Sri Nisargadatta Maharaj : Realizing the Infinite-Talks with an Indian Sage
Sri Nisargadatta Maharaj
The Spiritual Light of Nisargadatta
Nisargadatta Maharaj was a spiritual teacher known to speak with remarkable clarity, directness and insight on the question of suffering and how to end it. He spoke in absolute terms, and with such intimacy, that reading transcriptions of talks held with seekers seems to immediately raise one’s level of consciousness, expand it, and make real the seemingly improbable. With unfailing certitude he spoke on matters that, by their nature, defy explanation. His articulations sparkle with the truth like polished, transparent glass through which the ‘other shore’ can be glimpsed. All the more powerful no doubt, heard in the presence of the teacher himself.
Early Life of Nisargadatta
Nisargadatta Maharaj was born on Saturday, 17th April 1897, and died on Tuesday, 8th September 1981 at the age of 84. Biographical details of his early life are scant. His birth coincided with a full moon and the festival of Hanuman Jayanti. In association with this auspicious day, his parents named him Maruti, another name for Hanuman.
His father was a poor man working as a domestic servant in Bombay and later became a small time farmer. As a boy, Maruti assisted him by tending to the cattle and working in the fields. He was noted by elder relatives as having an inquisitive mind and always brimming with questions. A friend of his father’s, Gore, was a devout Hindu and comparatively well educated for a rural man. He and Maruti would engage in long philosophical conversations for which Maruti showed a maturity beyond his years. He saw in his father’s friend the qualities he valued most – wisdom, compassion and earnestness.
Just after turning 18, his father died and Maruti left for Bombay in search of work, following his elder brother. After just a few months of working as a low paid clerk he resigned in disgust and set up a small shop selling children’s clothes and cigarettes. His modest business did well, providing sufficient income to marry and have three children. In most respects he led a very unremarkable life and there was little to indicate that he would one day earn world renown as one of India’s greatest spiritual teachers.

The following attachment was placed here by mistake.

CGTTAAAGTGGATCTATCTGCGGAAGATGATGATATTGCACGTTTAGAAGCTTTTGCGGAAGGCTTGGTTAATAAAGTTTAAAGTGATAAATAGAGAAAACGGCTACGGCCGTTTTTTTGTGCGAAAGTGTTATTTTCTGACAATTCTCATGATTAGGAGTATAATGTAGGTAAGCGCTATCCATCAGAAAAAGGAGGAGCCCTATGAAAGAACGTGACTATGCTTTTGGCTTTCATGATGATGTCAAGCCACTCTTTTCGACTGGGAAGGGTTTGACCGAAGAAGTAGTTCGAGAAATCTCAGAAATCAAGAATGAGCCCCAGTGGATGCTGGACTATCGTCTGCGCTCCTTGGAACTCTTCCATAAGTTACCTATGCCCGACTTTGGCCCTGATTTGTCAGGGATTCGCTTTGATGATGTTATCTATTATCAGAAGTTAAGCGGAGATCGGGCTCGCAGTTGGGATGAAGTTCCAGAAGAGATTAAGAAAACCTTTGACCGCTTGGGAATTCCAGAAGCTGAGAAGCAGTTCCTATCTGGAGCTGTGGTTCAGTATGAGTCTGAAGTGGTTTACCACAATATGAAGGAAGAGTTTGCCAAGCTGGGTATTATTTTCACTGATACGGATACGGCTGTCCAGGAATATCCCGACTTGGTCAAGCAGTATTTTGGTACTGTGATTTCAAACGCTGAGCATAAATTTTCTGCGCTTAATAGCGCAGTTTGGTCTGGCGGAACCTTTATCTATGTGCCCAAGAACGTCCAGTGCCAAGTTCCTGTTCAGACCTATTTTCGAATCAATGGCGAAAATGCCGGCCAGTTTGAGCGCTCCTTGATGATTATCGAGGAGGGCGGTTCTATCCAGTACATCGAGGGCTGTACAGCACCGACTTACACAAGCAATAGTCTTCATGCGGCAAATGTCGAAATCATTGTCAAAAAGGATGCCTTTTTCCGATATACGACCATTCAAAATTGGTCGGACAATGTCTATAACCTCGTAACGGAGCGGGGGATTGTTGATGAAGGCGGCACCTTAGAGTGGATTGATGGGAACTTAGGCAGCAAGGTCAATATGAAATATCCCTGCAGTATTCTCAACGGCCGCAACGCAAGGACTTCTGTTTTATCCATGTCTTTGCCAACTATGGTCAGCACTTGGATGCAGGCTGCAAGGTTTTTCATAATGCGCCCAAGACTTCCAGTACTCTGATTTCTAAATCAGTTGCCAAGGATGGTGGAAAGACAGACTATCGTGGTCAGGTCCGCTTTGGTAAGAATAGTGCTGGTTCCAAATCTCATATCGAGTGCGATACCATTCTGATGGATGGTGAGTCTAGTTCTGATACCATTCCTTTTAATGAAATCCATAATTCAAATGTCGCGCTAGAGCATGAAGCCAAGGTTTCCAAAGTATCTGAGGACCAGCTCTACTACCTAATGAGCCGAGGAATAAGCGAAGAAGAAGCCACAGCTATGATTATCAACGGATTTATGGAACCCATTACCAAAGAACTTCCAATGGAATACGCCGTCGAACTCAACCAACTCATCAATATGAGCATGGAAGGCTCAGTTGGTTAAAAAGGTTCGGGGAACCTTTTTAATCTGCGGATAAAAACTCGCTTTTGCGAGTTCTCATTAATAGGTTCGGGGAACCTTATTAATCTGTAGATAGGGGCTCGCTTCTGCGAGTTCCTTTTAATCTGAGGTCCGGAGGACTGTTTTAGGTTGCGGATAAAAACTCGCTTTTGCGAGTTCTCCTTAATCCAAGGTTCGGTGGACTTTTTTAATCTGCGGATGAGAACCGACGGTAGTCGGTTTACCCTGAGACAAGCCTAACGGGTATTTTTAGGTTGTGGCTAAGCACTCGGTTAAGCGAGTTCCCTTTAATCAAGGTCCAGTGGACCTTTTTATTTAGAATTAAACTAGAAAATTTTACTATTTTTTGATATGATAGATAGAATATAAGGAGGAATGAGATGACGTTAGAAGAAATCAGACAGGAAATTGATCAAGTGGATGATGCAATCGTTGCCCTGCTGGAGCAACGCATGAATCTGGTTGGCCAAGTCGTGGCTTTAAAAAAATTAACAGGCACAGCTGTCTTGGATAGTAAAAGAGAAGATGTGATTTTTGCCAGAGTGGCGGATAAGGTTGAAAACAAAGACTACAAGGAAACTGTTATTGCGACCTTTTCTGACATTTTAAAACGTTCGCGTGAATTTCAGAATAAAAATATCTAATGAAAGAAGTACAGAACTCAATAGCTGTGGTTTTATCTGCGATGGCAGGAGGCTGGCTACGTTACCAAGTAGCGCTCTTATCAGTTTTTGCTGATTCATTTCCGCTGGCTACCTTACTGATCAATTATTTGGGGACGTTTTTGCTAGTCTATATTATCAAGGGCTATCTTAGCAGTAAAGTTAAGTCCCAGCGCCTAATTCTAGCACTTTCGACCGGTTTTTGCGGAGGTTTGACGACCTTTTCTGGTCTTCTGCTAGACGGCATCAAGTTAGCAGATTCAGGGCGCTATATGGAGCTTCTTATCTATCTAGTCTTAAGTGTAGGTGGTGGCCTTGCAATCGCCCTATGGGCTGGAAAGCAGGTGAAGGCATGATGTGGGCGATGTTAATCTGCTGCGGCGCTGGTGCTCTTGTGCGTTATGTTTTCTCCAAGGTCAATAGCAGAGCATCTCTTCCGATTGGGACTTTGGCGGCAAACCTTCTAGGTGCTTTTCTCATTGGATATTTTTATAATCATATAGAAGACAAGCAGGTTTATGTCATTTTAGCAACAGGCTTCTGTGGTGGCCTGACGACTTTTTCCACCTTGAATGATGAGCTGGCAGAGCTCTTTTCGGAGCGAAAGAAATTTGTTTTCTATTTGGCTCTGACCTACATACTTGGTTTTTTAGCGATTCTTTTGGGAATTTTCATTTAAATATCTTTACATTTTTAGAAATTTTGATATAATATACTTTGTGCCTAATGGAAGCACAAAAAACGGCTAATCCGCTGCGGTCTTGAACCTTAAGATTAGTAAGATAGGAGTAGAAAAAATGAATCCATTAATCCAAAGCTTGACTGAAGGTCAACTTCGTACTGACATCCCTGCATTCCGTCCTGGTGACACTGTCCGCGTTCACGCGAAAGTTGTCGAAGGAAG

I Am That : Talks with Sri Nisargadatta
A turning point in his life came one evening when a friend, Baagkar, took him to meet his Guru who practiced in the tradition of Navanath Sampradaya, a form of Hinduism. The Guru gave him basic instruction in meditation and some simple advice – to remember that he was the Supreme Reality, to stay within the field of pure being , ‘I Am’ awareness, and to look upon all with affectionate interest, but attaching to none of it. He was also asked to remember his Guru at every moment so that the Guru could help with his spiritual transformation. Maruti earnestly followed his Guru‘s advice and within a short space of time began to experience trance-like states and visions. After about three years of keeping his Guru and the fact of his being or pure consciousness ever present in his mind, a complete dissolution of ego mind occurred. He entered the eternal, and cosmic consciousness arose in him like a brilliant sun, casting light on all alike.